in a defined forest area. The timber volume being assessed should be defined, such as gross commercial volume poles, sawlogs, chipwood or some other criteria. Each product has market specifications by which the assessment is made. The timber volume of an individual log standing as a tree can be calculated from measurements of the diameter at breast height over bark (DBHOB) of the tree, the length of the log in the tree, and by applying a taper function for that particular timber species.
The amount of water contained in a pond or water feature, usually measured in litres. Multiply length x width x depth in metres and multiply the result by 1000 to give the volume in litres. For more accurate pond volume calculation information Chart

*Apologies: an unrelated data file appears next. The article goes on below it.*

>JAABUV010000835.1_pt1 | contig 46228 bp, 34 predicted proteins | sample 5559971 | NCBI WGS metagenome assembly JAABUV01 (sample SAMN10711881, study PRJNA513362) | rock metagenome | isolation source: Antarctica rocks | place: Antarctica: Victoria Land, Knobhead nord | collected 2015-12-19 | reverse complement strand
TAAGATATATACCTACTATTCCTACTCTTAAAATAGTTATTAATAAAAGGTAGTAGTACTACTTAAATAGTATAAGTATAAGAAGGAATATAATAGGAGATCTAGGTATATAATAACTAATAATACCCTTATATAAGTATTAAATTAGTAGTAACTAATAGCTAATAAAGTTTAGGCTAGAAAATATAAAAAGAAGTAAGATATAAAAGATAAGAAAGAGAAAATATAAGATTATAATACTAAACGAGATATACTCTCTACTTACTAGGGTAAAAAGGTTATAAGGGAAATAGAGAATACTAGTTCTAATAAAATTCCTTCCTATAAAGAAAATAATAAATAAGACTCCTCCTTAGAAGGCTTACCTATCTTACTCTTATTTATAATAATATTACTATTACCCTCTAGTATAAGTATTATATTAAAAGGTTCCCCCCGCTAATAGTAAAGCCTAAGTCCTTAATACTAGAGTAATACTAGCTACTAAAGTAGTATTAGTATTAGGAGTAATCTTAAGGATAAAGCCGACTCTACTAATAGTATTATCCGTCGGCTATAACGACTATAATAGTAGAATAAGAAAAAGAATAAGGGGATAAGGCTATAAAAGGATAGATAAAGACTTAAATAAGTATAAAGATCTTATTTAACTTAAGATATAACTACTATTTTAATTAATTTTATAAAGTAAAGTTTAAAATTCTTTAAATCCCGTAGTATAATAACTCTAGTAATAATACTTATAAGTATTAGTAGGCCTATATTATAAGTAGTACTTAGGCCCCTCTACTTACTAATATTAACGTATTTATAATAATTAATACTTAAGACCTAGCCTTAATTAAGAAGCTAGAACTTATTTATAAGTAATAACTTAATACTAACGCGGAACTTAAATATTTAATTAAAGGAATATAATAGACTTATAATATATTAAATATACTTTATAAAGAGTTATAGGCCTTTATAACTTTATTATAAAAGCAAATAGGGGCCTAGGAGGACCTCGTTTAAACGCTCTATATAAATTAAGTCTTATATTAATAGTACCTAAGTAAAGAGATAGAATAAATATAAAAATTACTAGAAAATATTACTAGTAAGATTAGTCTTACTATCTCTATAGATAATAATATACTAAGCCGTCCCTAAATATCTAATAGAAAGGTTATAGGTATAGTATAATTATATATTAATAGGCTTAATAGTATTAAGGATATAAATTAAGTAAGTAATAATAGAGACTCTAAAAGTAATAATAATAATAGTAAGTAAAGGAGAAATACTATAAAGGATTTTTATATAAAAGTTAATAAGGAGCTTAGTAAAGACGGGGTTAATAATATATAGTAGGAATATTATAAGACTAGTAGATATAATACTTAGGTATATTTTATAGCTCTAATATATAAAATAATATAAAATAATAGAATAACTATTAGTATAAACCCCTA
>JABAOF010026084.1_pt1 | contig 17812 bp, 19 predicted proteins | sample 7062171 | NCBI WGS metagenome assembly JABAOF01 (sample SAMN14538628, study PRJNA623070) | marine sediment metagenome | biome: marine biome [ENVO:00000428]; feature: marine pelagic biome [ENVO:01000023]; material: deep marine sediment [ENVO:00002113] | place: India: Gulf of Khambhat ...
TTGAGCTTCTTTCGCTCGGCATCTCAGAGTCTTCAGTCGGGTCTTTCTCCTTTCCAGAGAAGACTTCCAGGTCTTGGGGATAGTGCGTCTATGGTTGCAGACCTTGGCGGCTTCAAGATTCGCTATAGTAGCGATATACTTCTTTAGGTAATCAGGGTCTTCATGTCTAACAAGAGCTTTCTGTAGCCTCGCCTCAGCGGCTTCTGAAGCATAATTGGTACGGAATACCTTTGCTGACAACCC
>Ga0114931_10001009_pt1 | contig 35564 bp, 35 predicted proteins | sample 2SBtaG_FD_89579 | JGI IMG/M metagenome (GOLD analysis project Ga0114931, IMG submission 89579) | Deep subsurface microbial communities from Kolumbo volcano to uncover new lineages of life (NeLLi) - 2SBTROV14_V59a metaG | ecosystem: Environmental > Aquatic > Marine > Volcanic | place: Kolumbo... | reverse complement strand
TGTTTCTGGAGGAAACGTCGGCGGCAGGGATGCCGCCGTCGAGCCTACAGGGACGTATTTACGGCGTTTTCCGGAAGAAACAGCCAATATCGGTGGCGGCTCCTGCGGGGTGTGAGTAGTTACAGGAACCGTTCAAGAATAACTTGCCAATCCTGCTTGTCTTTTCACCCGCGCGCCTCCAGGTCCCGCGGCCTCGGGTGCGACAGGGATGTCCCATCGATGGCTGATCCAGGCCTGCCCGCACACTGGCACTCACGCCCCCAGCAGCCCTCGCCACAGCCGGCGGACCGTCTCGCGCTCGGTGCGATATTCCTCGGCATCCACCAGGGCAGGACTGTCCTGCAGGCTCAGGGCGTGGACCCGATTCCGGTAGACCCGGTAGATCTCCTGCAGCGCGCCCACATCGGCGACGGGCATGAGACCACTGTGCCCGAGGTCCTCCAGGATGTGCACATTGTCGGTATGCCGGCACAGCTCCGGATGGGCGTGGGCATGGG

the size, or amount of material, an FIBC can hold measured as the length times width times height for a sewn bag, but is a more complicated calculation for a tubular bag. The perimeter of the base is considered to be the circumference of a circle, from which the area is then calculated. This area is then multiplied by the height minus 4 inches to calculate the volume. This adjustment is made to account for the fact that a bag will tend to 'swell' outwards and 'shrink' in height somewhat when filled.